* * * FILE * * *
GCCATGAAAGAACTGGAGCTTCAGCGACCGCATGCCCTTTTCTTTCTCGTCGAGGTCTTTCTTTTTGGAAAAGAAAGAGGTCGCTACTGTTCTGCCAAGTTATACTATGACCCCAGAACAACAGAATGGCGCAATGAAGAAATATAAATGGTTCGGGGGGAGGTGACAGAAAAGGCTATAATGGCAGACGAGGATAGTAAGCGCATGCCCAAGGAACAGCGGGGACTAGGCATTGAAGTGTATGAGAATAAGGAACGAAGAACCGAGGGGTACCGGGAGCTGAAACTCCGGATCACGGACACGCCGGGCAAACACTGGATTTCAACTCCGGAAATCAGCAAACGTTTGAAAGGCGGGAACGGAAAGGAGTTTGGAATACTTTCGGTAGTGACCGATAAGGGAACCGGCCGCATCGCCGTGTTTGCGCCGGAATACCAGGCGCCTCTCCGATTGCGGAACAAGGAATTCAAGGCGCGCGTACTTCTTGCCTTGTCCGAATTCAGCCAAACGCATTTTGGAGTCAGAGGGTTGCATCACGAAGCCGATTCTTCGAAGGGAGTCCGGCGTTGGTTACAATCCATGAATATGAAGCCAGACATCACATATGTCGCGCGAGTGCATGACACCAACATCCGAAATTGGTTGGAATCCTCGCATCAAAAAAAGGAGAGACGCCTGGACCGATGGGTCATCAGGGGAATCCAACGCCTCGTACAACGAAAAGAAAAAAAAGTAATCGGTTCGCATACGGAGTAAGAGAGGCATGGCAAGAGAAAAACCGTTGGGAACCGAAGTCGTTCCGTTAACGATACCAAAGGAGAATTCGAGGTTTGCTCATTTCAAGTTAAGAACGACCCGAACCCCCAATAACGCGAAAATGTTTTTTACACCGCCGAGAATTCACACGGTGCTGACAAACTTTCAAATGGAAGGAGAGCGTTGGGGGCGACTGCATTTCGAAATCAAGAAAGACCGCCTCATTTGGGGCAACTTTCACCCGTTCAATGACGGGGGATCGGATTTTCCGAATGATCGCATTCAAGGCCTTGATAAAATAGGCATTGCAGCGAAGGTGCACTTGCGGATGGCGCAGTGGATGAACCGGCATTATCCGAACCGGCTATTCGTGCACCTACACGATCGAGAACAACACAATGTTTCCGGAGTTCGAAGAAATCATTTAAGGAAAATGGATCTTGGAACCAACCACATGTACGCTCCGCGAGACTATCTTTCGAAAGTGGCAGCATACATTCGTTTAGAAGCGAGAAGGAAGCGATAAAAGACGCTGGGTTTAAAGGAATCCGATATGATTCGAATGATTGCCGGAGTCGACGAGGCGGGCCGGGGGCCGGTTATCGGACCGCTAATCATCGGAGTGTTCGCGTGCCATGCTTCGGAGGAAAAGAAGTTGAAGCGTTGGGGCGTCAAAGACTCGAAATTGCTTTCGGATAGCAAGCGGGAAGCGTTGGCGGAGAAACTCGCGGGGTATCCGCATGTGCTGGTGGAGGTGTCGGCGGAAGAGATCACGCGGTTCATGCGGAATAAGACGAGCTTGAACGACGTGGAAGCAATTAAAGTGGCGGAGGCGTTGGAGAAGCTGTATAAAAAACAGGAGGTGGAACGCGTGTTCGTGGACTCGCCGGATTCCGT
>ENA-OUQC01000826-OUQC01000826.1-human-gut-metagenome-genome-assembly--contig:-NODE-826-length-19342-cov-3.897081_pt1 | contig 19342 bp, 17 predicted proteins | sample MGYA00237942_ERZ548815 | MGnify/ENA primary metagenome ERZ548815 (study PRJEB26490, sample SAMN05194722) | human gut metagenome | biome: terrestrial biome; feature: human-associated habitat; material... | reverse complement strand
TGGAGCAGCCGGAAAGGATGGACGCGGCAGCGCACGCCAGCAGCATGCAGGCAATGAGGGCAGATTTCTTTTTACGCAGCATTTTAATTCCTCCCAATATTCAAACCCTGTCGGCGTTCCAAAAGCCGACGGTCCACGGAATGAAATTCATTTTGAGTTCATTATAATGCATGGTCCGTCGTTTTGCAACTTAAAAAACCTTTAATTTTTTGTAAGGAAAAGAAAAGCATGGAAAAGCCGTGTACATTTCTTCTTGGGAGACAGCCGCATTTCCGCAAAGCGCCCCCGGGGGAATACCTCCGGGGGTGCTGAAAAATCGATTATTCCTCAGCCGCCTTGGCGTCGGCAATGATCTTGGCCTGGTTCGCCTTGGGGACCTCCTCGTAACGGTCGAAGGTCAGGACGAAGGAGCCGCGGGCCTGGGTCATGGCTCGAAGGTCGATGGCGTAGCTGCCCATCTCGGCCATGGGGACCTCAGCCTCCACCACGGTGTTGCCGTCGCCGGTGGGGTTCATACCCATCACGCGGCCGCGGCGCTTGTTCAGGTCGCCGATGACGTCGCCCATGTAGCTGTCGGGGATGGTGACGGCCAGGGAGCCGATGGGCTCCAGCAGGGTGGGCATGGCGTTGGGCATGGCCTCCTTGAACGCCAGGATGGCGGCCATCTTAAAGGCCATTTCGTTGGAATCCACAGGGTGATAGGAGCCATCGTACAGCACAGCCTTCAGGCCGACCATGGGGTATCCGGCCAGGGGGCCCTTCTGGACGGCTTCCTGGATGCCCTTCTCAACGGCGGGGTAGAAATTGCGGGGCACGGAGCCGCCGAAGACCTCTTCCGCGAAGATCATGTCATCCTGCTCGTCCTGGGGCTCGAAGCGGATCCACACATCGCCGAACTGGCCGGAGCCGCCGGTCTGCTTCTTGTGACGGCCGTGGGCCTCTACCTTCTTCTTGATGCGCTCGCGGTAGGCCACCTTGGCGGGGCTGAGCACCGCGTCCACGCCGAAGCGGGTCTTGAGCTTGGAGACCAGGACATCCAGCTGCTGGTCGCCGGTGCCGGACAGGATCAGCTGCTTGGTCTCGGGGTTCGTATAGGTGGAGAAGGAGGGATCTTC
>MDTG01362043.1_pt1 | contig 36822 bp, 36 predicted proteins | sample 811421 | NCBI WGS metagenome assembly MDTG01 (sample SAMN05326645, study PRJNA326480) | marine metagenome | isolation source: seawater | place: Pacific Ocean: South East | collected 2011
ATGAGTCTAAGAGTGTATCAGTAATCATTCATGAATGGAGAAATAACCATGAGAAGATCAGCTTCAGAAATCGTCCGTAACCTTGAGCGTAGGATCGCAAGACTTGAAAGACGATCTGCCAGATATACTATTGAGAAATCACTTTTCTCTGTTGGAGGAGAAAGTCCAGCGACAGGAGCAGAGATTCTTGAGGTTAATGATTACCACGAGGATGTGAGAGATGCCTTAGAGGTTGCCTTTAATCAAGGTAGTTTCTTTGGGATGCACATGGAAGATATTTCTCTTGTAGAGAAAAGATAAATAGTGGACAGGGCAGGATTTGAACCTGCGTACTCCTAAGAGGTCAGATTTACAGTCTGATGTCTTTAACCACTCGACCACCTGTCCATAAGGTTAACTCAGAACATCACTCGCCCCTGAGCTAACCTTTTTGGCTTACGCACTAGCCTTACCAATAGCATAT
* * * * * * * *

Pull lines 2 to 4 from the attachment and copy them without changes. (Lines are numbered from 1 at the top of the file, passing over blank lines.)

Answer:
>ENA-OUQC01000826-OUQC01000826.1-human-gut-metagenome-genome-assembly--contig:-NODE-826-length-19342-cov-3.897081_pt1 | contig 19342 bp, 17 predicted proteins | sample MGYA00237942_ERZ548815 | MGnify/ENA primary metagenome ERZ548815 (study PRJEB26490, sample SAMN05194722) | human gut metagenome | biome: terrestrial biome; feature: human-associated habitat; material... | reverse complement strand
TGGAGCAGCCGGAAAGGATGGACGCGGCAGCGCACGCCAGCAGCATGCAGGCAATGAGGGCAGATTTCTTTTTACGCAGCATTTTAATTCCTCCCAATATTCAAACCCTGTCGGCGTTCCAAAAGCCGACGGTCCACGGAATGAAATTCATTTTGAGTTCATTATAATGCATGGTCCGTCGTTTTGCAACTTAAAAAACCTTTAATTTTTTGTAAGGAAAAGAAAAGCATGGAAAAGCCGTGTACATTTCTTCTTGGGAGACAGCCGCATTTCCGCAAAGCGCCCCCGGGGGAATACCTCCGGGGGTGCTGAAAAATCGATTATTCCTCAGCCGCCTTGGCGTCGGCAATGATCTTGGCCTGGTTCGCCTTGGGGACCTCCTCGTAACGGTCGAAGGTCAGGACGAAGGAGCCGCGGGCCTGGGTCATGGCTCGAAGGTCGATGGCGTAGCTGCCCATCTCGGCCATGGGGACCTCAGCCTCCACCACGGTGTTGCCGTCGCCGGTGGGGTTCATACCCATCACGCGGCCGCGGCGCTTGTTCAGGTCGCCGATGACGTCGCCCATGTAGCTGTCGGGGATGGTGACGGCCAGGGAGCCGATGGGCTCCAGCAGGGTGGGCATGGCGTTGGGCATGGCCTCCTTGAACGCCAGGATGGCGGCCATCTTAAAGGCCATTTCGTTGGAATCCACAGGGTGATAGGAGCCATCGTACAGCACAGCCTTCAGGCCGACCATGGGGTATCCGGCCAGGGGGCCCTTCTGGACGGCTTCCTGGATGCCCTTCTCAACGGCGGGGTAGAAATTGCGGGGCACGGAGCCGCCGAAGACCTCTTCCGCGAAGATCATGTCATCCTGCTCGTCCTGGGGCTCGAAGCGGATCCACACATCGCCGAACTGGCCGGAGCCGCCGGTCTGCTTCTTGTGACGGCCGTGGGCCTCTACCTTCTTCTTGATGCGCTCGCGGTAGGCCACCTTGGCGGGGCTGAGCACCGCGTCCACGCCGAAGCGGGTCTTGAGCTTGGAGACCAGGACATCCAGCTGCTGGTCGCCGGTGCCGGACAGGATCAGCTGCTTGGTCTCGGGGTTCGTATAGGTGGAGAAGGAGGGATCTTC
>MDTG01362043.1_pt1 | contig 36822 bp, 36 predicted proteins | sample 811421 | NCBI WGS metagenome assembly MDTG01 (sample SAMN05326645, study PRJNA326480) | marine metagenome | isolation source: seawater | place: Pacific Ocean: South East | collected 2011